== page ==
WASHINGTON (April 26, 2004) -- In a letter to House and Senate Budget conferees, the President of the United States Conference of Catholic Bishop urged special consideration to the human consequences and moral dimensions of budgetary choices, "since those decisions help or hurt people, strengthen or weaken family life, and advance or jeopardize the future of our nation."
Bishop Wilton D. Gregory wrote to conferees now finalizing a budget for the United States government. They do so in the face of such challenges as the cost of war and homeland security, a recovering economy with persistent unemployment, and the consequences of tax policy and entitlement programs.
"As pastors, we believe that a fundamental moral measure of our nation's budget policy is whether it enhances or undermines the lives and dignity of the most vulnerable members of our society," Bishop Gregory said. "The needs of poor children and families of modest means are often overlooked. They deserve priority as you allocate economic resources and burdens."
"All aspects of society, including government, should work together to secure adequate resources to assist those trying to escape joblessness or move beyond welfare, educate their children, gain health care coverage, or overcome hunger or homelessness," Bishop Gregory continued. "Our nation also has international responsibilities that require continued increases in international development assistance that will allow us to improve dramatically our nation's response to the tremendous development and health needs in Africa, to provide additional relief for the poorest people in other underdeveloped parts of the world, and to provide assistance and protection to refugees worldwide."
"Preserving an adequate safety for the poor and vulnerable is a fundamental moral obligation of a responsible society that must be balanced along with priorities like homeland security and military expenditures," Bishop Gregory wrote.
An attachment to the letter identified some key domestic and international programs which could be impacted by the constraints of the 2005 budget process and some recommended actions based upon Catholic teaching. Noted among domestic concerns were:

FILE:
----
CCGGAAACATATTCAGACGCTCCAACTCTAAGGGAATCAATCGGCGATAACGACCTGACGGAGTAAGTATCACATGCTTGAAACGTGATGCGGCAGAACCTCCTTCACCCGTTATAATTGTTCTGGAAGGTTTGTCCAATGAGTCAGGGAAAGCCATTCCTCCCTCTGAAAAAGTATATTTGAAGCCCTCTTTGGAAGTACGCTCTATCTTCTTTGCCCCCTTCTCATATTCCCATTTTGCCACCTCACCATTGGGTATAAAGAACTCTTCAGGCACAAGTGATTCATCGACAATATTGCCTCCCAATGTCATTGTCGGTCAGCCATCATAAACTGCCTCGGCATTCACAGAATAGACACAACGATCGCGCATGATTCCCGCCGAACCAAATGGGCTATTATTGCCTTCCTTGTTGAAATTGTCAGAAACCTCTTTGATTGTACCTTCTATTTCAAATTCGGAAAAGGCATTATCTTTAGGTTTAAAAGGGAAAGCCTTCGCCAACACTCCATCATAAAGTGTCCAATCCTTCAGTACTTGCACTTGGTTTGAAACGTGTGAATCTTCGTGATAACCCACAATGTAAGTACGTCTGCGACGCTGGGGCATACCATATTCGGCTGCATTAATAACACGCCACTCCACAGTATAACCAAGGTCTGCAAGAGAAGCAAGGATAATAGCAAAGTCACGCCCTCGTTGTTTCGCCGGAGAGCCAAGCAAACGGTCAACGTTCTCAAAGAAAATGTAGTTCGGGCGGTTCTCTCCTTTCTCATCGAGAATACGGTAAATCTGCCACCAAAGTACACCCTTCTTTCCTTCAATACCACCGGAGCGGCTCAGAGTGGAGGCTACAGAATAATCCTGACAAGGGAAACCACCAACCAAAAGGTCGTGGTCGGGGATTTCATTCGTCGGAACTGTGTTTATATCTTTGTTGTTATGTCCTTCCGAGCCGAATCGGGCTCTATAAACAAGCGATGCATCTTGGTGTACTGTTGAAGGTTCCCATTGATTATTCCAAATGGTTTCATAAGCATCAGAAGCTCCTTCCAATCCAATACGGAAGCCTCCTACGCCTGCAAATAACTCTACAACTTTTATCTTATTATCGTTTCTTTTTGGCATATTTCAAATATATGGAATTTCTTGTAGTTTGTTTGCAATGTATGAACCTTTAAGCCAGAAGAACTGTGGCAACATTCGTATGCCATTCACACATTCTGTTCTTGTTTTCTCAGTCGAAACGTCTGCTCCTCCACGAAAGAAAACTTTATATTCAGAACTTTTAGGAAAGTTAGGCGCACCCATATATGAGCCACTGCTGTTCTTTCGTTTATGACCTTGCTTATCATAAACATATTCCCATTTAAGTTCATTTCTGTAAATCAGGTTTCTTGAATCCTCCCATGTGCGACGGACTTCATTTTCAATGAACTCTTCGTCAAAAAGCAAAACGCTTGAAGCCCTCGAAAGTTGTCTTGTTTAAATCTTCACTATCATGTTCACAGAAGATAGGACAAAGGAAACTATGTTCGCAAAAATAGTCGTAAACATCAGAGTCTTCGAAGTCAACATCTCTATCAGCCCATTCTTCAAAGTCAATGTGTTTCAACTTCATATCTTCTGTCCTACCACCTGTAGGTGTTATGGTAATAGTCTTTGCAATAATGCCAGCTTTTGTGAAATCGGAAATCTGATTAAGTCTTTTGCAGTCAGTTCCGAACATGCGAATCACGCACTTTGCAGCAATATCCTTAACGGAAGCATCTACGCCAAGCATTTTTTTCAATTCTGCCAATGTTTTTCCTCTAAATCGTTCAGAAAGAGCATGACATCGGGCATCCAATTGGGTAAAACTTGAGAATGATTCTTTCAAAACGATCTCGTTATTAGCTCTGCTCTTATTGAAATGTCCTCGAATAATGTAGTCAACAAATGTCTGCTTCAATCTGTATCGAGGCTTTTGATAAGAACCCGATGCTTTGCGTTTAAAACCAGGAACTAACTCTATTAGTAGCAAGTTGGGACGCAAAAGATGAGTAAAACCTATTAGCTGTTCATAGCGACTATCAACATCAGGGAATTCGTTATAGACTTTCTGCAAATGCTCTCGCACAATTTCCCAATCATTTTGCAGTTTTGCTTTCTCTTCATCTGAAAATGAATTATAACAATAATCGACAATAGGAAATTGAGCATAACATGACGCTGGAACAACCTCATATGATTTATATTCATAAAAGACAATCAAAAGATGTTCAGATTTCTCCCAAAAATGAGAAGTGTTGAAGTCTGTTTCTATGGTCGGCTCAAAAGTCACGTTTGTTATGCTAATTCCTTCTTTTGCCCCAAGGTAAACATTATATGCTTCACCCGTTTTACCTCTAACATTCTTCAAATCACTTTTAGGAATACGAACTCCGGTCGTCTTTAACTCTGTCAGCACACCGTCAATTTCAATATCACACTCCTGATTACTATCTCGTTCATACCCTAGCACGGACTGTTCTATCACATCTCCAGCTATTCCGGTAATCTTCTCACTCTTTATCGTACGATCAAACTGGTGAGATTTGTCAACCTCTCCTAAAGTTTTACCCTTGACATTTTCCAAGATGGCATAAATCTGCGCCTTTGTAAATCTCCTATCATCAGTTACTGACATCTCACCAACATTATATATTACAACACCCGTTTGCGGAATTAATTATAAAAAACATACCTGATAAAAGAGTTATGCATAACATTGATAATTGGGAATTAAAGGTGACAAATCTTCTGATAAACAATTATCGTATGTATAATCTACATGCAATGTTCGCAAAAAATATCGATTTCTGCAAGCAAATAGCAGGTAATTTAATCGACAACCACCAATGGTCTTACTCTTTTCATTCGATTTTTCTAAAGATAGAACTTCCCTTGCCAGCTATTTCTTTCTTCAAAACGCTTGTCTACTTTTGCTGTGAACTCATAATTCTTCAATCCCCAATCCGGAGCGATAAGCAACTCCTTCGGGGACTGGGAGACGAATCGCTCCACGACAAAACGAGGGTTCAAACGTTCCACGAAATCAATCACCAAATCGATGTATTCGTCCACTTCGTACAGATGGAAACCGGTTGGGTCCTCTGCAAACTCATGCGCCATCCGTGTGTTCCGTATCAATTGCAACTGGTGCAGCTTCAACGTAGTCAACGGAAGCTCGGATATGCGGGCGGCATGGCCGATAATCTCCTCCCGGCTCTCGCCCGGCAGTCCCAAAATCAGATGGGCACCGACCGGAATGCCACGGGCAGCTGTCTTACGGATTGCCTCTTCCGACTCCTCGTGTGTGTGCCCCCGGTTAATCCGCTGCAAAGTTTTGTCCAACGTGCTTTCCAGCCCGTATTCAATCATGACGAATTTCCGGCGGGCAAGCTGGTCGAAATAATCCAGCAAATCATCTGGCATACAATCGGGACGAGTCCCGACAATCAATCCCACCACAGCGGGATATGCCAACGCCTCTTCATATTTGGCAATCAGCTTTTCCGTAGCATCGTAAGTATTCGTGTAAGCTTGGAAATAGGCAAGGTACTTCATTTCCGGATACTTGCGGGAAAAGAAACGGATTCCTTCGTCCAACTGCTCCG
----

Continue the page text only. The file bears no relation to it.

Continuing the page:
- Full funding of the $1.3 billion increase in the Social Services Block Grant contained in the Charity Aid Recovery and Empowerment Act (CARE).
- a set aside of at least $70 billion over 10 years to expand health care coverage for the uninsured, as called for by the President.
- rejection of proposals to reduce existing housing resources and unnecessarily change the housing choice voucher program.
- oppose proposed cuts in the Medicaid program and follow the Senate's lead in rejecting reconciliation instructions that would force these cuts to be made.
- fulfill the promise of full funding of special education. While Congress is currently setting the fulfillment of this goal at 2010, the budget resolution falls well short of the funding needs to achieve that goal. "We urge you to fund the Individuals with Disabilities Education Act at the level long promised by Congress, increasing the state grants by $2 billion over FY'04. Because Catholic school children with disabilities receive services under IDEA only through the federal portion of the funding, fulfilling the agreement to meet the full funding goal is crucial to achieve the equitable participation of these children."
- that the budget resolution address the issue of school innovation and choice at a funding level significant enough to bring about real education reform.
- $650 million for the Department of Health and Human Services for assistance to refugee and asylee entrants, including $20 million for human trafficking programs, $25 million for services to victims of torture, and $60 million for the care of unaccompanied alien children.
International concerns and recommendations included:
- support the amount budgeted by the Senate ($31.9 billion) in order to help ensure that the U.S. meets its commitments on the Millennium Challenge Account (MCA) and HIV/AIDS, while strengthening existing development and humanitarian programs.
- a $1 billion over current spending levels for core development and humanitarian accounts, with particular attention to the urgent needs in Africa.
- at least $3.6 billion for morally and culturally appropriate programs to fight HIV/AIDS, malaria, and tuberculosis in FY05.